Al-Jabha a-Shamiya, the largest rebel coalition in the group the Aleppo Victory Army, announced the dissolution of its security forces on Monday following a month of popular unrest and demonstrations against Aleppo’s rebel leadership, citing the security services abuses amidst battlefield losses in the province.
“I think this was the right decision, and it should have been made a long time ago,” says al-Jabha a-Shamiya spokeswoman Misa Mahmoud.
In a candid interview with Syria Direct’s Yaman Museli, the spokeswoman acknowledged “the general failure of these security services as certain factions dominated and nepotism had spread.”
Q: Why did al-Jabha a-Shamiya decide to dissolve its security services at this time?
Appeals and protests from opposition activists in Aleppo for the unification of operations between the rebel factions have intensified. In the last month, there were many protests calling for the resignation of rebel leadership and closing of their ranks. Additionally, there was the general failure of these security services as certain factions dominated and nepotism had spread.
All this on top of the ongoing battle in the southern and northern Aleppo countryside. It was imperative that so many fighters were sent to the battlefield. So it was better to dissolve the security services rather than trying to hold them accountable and searching for a replacement later, because at this moment we are fighting both the regime and the Islamic State.
Q: What alternatives are there to these security services?
Currently there isn’t an alternative. What there is are individual groups, each accountable to a different faction—as for neutral security services, there are none. In my opinion, the alternative would be to re-establish new security services, working to enforce explicit laws, far away from all the different parties, with equality between workers, and the wrongdoer getting what they deserve.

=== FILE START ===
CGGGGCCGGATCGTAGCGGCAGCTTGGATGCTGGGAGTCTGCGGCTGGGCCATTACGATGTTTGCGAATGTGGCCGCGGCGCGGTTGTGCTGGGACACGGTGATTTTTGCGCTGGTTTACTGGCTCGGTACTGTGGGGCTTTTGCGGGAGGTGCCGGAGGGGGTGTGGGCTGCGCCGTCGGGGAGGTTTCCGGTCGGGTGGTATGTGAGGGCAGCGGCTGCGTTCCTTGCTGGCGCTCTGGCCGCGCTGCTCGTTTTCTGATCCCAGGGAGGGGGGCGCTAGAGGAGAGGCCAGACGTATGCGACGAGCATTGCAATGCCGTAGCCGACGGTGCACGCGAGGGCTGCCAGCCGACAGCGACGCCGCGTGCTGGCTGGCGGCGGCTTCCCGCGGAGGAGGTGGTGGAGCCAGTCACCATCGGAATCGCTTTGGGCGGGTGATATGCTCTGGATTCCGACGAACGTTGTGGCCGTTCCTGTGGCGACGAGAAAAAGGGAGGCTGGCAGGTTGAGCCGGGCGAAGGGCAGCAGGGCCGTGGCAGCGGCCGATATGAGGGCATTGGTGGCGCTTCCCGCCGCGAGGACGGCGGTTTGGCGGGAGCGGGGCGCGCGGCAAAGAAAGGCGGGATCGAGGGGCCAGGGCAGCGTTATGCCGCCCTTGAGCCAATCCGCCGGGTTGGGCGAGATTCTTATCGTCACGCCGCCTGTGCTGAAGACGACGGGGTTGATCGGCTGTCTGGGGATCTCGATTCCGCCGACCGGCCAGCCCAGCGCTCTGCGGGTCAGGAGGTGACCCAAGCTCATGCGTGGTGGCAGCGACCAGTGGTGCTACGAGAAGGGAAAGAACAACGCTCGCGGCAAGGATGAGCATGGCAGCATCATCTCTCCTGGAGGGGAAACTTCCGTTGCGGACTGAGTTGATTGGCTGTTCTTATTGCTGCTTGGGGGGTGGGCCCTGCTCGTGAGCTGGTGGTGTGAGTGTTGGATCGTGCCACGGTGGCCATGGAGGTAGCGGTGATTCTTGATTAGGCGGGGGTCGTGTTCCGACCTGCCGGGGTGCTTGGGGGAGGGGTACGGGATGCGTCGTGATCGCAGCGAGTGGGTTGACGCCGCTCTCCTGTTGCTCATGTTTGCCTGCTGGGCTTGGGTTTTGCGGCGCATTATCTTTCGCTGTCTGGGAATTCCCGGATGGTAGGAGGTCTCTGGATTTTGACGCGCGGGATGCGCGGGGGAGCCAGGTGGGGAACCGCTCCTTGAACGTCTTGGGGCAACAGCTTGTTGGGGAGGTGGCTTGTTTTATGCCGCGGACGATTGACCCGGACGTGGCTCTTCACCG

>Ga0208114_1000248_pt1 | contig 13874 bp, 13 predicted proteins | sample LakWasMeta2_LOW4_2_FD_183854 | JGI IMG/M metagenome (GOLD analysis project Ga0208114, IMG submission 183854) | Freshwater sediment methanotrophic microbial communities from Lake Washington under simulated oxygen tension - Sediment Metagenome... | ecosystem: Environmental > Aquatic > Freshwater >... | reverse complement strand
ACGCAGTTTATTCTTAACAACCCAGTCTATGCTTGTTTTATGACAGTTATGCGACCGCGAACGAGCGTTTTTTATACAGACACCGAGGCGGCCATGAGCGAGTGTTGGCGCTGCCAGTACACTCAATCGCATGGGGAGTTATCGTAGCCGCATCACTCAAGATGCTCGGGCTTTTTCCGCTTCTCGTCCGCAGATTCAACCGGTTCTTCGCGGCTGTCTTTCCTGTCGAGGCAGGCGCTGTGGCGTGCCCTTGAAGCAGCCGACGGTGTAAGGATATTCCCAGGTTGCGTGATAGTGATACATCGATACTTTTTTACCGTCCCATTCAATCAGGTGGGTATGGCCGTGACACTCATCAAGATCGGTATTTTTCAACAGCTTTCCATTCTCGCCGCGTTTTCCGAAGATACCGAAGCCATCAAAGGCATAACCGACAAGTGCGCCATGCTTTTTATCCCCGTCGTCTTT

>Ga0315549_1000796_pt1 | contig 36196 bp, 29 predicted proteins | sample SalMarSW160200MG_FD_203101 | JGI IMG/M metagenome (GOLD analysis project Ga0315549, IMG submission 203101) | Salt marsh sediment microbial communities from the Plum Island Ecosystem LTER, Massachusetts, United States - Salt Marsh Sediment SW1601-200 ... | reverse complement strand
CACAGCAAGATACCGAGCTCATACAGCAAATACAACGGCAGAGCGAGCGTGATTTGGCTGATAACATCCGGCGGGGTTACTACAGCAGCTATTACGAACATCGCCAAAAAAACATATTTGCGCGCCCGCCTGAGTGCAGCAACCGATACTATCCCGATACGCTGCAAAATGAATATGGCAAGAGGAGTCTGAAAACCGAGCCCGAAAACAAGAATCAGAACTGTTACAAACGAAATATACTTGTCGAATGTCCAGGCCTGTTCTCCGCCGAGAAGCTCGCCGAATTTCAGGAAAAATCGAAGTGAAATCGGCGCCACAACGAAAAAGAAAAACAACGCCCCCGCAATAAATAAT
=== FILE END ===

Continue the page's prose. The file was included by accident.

Q: What is to blame for the failure of the security services in Aleppo?
This decision only applies to al-Jabha a-Shamiya’s security services, there are other groups connected to Nusra and other groups still operating. Of course, the cause for the failure is the security service’s abuses, the proliferation of nepotism and bribes, and arbitrary arrests, in addition to the failure of the administration of Aleppo neighborhoods, most notably in the Bab al-Salama crossing, where officials were taking bribes to let people into Turkey. There were also the foreign agendas that the groups are subject to [i.e. a group receiving Saudi funding and directives], which forces people to avoid areas under their control.
I think this was the right decision, and it should have been made a long time ago, because the security services are no long impartial while nepotism and corruption has become widespread. The people of Aleppo want neutral security services, not those accountable to one faction or another.